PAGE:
Shoulder Arthritis

There are different types of arthritis that affect the shoulder joint: osteoarthritis, rheumatoid arthritis, post-traumatic arthritis, rotator cuff arthritis and arthritis associated with avascular necrosis.

Osteoarthritis

Also known as “wear and tear” arthritis, osteoarthritis generally affects older patients who present with pain and loss of movement of the shoulder. The smooth cartilage of the shoulder becomes frayed, thinned and even worn away to eventually leave bone rubbing on bone.

Currently, the treatments are aimed at either controlling symptoms with activity modification, painkillers and injections or with shoulder replacement surgery.

Rheumatoid Arthritis

Rheumatoid arthritis is a chronic inflammatory arthritis that tends to affect the small joints of the hands symmetrically. The shoulders can be affected with pain and swelling of the joints.

There have been significant advances in the medical treatment of rheumatoid arthritis, often supervised by the Rheumatologists, but if symptoms are not controlled significant pain relief can be achieved by shoulder replacement surgery.

Post-traumatic arthritis

Arthritis can develop after injury to the shoulder, such as fracture, dislocation and some surgical treatments for shoulder instability. Activity modification, painkillers and injections can be helpful and if symptoms persist then shoulder replacement surgery may be offered.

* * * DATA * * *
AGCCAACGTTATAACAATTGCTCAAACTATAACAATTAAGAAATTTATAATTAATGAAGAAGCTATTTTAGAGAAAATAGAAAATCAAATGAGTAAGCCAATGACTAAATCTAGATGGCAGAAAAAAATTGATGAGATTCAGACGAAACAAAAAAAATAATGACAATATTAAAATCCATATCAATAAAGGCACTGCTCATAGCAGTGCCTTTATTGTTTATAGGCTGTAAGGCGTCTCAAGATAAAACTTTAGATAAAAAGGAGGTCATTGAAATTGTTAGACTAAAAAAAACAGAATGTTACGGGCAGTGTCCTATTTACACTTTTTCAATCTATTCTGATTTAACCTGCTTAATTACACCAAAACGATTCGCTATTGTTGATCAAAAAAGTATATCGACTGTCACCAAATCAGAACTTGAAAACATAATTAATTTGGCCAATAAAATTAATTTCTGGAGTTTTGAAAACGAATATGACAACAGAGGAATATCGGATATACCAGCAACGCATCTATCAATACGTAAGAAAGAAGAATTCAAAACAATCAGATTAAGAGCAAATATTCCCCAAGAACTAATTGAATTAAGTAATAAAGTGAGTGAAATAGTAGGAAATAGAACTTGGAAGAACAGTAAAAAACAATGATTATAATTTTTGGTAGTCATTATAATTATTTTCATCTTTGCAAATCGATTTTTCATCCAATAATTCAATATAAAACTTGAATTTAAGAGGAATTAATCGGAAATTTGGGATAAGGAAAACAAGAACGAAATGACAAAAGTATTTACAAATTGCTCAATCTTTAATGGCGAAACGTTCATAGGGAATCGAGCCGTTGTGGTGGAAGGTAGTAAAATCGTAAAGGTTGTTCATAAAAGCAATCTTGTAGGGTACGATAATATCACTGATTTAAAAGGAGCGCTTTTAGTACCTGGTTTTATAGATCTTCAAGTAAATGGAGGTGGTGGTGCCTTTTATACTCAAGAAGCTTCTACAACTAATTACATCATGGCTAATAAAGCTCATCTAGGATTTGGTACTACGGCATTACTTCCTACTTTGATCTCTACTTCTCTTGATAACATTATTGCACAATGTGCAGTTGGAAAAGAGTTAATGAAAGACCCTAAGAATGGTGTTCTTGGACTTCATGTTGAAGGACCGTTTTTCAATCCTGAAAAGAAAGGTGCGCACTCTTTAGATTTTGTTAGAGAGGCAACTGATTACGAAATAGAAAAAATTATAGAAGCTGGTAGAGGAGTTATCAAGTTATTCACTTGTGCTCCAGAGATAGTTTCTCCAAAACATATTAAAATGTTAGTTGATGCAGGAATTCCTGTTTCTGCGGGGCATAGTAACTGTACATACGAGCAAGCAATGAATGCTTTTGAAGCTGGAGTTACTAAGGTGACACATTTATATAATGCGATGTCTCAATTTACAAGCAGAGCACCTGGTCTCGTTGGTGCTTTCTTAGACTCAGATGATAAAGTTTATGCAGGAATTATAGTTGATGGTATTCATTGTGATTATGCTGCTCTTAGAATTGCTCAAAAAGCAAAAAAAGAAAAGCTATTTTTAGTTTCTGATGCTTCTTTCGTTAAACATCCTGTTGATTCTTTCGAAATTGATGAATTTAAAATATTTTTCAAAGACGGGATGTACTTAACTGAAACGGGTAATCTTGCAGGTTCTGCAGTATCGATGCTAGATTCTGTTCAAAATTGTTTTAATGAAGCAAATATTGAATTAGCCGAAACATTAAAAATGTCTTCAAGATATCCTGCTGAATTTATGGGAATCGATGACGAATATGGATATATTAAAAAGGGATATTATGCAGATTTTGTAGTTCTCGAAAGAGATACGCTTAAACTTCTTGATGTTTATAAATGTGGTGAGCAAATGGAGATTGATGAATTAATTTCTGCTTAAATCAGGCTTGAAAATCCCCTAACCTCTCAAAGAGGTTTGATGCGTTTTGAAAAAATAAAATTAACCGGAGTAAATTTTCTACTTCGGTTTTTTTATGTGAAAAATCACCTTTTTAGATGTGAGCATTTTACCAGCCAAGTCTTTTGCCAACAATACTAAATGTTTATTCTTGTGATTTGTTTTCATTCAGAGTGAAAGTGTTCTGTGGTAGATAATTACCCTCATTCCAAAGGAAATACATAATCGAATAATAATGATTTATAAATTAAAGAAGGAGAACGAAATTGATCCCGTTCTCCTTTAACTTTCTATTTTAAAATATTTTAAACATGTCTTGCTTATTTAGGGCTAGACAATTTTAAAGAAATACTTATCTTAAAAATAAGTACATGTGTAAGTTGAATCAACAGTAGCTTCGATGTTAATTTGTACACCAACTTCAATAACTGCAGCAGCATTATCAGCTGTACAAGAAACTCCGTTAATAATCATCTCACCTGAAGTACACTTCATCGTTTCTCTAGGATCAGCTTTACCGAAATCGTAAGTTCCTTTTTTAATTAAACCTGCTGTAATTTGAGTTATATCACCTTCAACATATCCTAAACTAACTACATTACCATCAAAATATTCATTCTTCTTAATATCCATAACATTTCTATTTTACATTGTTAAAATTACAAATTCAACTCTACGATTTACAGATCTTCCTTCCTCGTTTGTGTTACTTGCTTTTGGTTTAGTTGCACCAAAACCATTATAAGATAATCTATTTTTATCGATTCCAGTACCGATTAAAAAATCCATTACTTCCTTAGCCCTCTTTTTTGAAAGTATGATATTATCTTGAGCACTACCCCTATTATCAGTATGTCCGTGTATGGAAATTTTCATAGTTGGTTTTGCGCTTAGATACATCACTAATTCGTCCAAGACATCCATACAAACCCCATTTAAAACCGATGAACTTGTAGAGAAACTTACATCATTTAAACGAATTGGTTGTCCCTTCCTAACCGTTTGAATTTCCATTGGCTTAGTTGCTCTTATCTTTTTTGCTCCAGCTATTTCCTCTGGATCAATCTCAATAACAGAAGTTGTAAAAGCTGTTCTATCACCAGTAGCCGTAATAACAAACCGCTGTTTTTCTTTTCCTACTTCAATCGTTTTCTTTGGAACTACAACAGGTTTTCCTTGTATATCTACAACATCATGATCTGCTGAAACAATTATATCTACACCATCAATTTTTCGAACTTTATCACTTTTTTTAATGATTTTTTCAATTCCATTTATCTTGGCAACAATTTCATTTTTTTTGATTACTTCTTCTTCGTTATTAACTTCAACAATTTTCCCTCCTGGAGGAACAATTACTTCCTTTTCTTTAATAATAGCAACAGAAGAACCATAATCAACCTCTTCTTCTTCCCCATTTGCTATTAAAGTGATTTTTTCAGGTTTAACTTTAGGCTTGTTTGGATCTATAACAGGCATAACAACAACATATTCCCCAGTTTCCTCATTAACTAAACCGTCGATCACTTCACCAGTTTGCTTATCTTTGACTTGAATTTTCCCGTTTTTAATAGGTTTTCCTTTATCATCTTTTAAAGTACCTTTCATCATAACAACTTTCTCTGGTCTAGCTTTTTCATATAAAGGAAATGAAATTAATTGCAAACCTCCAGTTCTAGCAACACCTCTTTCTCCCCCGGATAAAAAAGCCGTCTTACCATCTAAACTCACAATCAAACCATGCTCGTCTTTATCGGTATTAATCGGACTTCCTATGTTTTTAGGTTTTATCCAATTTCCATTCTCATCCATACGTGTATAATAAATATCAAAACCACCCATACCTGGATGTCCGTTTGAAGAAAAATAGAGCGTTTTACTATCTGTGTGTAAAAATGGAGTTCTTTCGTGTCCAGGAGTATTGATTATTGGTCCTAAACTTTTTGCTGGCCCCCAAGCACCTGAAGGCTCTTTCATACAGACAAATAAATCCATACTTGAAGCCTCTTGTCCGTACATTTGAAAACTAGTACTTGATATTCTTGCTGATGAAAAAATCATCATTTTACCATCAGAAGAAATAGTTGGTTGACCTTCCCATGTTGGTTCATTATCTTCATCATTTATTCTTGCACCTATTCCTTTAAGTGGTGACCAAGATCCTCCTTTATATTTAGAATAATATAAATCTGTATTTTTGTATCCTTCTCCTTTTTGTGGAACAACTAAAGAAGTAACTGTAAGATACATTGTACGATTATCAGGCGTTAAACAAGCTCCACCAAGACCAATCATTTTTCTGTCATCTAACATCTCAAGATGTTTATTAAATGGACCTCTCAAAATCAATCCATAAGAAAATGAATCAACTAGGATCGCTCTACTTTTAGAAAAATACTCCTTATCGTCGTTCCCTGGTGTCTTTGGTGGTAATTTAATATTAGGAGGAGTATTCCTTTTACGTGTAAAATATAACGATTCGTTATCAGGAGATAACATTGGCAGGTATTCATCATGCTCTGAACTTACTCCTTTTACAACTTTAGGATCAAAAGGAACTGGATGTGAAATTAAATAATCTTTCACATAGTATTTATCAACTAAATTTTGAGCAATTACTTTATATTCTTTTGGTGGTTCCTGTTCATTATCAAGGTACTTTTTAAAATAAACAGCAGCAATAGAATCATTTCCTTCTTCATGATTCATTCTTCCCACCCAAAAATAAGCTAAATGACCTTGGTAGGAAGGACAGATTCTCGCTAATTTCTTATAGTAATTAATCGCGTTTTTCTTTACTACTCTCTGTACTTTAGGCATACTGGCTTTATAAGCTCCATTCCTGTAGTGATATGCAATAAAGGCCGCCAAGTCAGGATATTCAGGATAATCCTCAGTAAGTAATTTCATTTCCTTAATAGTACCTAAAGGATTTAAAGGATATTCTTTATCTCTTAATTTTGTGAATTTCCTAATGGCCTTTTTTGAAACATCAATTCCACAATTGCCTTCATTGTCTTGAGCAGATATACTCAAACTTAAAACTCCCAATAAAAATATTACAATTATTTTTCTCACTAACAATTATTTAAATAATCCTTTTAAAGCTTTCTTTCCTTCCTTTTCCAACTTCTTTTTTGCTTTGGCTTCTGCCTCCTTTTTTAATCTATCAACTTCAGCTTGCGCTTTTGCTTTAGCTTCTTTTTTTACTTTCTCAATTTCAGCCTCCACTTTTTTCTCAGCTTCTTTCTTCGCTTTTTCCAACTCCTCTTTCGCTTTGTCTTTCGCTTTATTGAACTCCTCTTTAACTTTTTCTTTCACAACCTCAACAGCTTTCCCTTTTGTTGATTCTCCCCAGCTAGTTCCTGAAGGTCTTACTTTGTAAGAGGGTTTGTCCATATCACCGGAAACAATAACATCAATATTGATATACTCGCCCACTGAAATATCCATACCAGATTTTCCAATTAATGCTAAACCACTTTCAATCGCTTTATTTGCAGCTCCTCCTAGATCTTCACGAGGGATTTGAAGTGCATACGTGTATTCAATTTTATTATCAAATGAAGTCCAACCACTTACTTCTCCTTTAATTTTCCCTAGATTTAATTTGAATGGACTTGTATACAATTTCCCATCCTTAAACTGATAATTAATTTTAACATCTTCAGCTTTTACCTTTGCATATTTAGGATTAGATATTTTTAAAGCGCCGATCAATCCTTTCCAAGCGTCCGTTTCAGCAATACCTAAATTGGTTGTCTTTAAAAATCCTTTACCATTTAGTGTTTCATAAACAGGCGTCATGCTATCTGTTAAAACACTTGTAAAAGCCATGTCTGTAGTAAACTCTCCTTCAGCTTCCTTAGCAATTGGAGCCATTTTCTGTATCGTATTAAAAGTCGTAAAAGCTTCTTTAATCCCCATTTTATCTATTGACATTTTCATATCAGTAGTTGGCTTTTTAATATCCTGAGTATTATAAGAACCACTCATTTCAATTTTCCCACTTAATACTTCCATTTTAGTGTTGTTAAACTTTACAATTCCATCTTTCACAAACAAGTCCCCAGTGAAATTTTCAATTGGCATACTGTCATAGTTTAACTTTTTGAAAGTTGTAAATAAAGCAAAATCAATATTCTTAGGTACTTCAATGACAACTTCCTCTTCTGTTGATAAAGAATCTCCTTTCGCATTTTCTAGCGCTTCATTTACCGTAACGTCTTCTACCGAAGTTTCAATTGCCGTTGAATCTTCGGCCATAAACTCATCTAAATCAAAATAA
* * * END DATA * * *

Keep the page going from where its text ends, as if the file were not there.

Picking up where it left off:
Avascular Necrosis (AVN)

Avascular necrosis (AVN) of the humeral head (shoulder ball) can occur if the blood supply to the humerus is disrupted. The bone of the shoulder dies and eventually collapses, leading to painful arthritis and loss of function.

AVN is not very common. It may be caused by excessive alcohol, high dose steroid use, sickle cell disease or traumatic disruption to the blood supply (as seen after some fractures).

Rotator Cuff Arthritis

The rotator cuff keeps the humerus “centred” in the shoulder socket (glenoid). Large rotator cuff tears (torn shoulder tendons) cannot maintain the ball in the socket. The humerus moves up, and over time arthritis of the shoulder can develop as abnormal shoulder movements wear away the lining of the joint. Patients present with pain and loss of function of the shoulder, and X-rays confirm arthritic change and upward migration of the humerus. Activity modification, painkillers and injections can be helpful and if symptoms persist then shoulder replacement surgery, in form of reverse shoulder replacement, may be offered.

Shoulder arthritis surgery

Arthroscopy (keyhole surgery)

Some patients with early arthritis of the shoulder may benefit from debridement (clear out) of the shoulder, particularly if a rotator cuff tear is present.

Arthroplasty (replacement surgery)

Shoulder resurfacing only replaces the top of the ball of the shoulder.

Total shoulder replacement (anatomical)

Replaces the ball of the shoulder as well as the shoulder socket, with metal and plastic respectively.

Reverse shoulder replacements are total shoulder replacements with the ball put on the socket side and the socket put on the ball side. This alters the centre of rotation, and mechanics, of the joint allowing other muscles around the shoulder to move the joint when the rotator cuff is absent or deficient.